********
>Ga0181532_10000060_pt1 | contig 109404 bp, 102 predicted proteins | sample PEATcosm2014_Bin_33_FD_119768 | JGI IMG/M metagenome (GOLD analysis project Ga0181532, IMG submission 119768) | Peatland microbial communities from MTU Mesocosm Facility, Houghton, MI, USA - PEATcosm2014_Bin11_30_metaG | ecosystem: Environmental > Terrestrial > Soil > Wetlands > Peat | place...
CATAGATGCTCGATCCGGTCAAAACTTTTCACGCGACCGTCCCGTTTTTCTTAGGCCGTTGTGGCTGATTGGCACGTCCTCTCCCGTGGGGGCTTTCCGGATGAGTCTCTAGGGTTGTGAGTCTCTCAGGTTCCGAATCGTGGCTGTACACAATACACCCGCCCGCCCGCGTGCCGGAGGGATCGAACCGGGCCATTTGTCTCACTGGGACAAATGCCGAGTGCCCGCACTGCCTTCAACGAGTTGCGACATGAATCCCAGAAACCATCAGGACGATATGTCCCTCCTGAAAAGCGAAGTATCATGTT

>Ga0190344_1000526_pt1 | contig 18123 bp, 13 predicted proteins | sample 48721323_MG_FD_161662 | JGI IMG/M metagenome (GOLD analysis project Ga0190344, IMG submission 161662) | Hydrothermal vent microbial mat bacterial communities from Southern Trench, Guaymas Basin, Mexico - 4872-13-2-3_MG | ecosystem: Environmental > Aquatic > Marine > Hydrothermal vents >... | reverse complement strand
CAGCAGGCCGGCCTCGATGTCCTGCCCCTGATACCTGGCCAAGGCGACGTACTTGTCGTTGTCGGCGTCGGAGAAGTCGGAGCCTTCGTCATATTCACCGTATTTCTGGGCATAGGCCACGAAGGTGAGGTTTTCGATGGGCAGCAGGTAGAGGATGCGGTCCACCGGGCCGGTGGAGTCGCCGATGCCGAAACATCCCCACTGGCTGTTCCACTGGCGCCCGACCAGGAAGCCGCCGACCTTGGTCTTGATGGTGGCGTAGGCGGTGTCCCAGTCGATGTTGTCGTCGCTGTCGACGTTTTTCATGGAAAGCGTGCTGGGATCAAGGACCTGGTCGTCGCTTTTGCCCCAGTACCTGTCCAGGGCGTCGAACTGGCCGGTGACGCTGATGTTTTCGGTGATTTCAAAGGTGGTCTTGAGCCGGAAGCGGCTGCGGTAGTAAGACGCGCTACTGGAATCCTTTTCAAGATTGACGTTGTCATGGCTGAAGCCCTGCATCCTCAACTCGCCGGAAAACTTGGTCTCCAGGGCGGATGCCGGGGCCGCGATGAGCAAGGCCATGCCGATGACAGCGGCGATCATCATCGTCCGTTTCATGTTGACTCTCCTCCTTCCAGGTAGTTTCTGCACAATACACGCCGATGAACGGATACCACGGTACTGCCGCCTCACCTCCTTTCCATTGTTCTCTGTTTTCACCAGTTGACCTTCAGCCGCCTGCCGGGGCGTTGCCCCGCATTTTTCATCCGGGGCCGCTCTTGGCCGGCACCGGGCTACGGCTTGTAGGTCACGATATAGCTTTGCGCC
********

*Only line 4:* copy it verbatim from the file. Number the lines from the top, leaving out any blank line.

CAGCAGGCCGGCCTCGATGTCCTGCCCCTGATACCTGGCCAAGGCGACGTACTTGTCGTTGTCGGCGTCGGAGAAGTCGGAGCCTTCGTCATATTCACCGTATTTCTGGGCATAGGCCACGAAGGTGAGGTTTTCGATGGGCAGCAGGTAGAGGATGCGGTCCACCGGGCCGGTGGAGTCGCCGATGCCGAAACATCCCCACTGGCTGTTCCACTGGCGCCCGACCAGGAAGCCGCCGACCTTGGTCTTGATGGTGGCGTAGGCGGTGTCCCAGTCGATGTTGTCGTCGCTGTCGACGTTTTTCATGGAAAGCGTGCTGGGATCAAGGACCTGGTCGTCGCTTTTGCCCCAGTACCTGTCCAGGGCGTCGAACTGGCCGGTGACGCTGATGTTTTCGGTGATTTCAAAGGTGGTCTTGAGCCGGAAGCGGCTGCGGTAGTAAGACGCGCTACTGGAATCCTTTTCAAGATTGACGTTGTCATGGCTGAAGCCCTGCATCCTCAACTCGCCGGAAAACTTGGTCTCCAGGGCGGATGCCGGGGCCGCGATGAGCAAGGCCATGCCGATGACAGCGGCGATCATCATCGTCCGTTTCATGTTGACTCTCCTCCTTCCAGGTAGTTTCTGCACAATACACGCCGATGAACGGATACCACGGTACTGCCGCCTCACCTCCTTTCCATTGTTCTCTGTTTTCACCAGTTGACCTTCAGCCGCCTGCCGGGGCGTTGCCCCGCATTTTTCATCCGGGGCCGCTCTTGGCCGGCACCGGGCTACGGCTTGTAGGTCACGATATAGCTTTGCGCC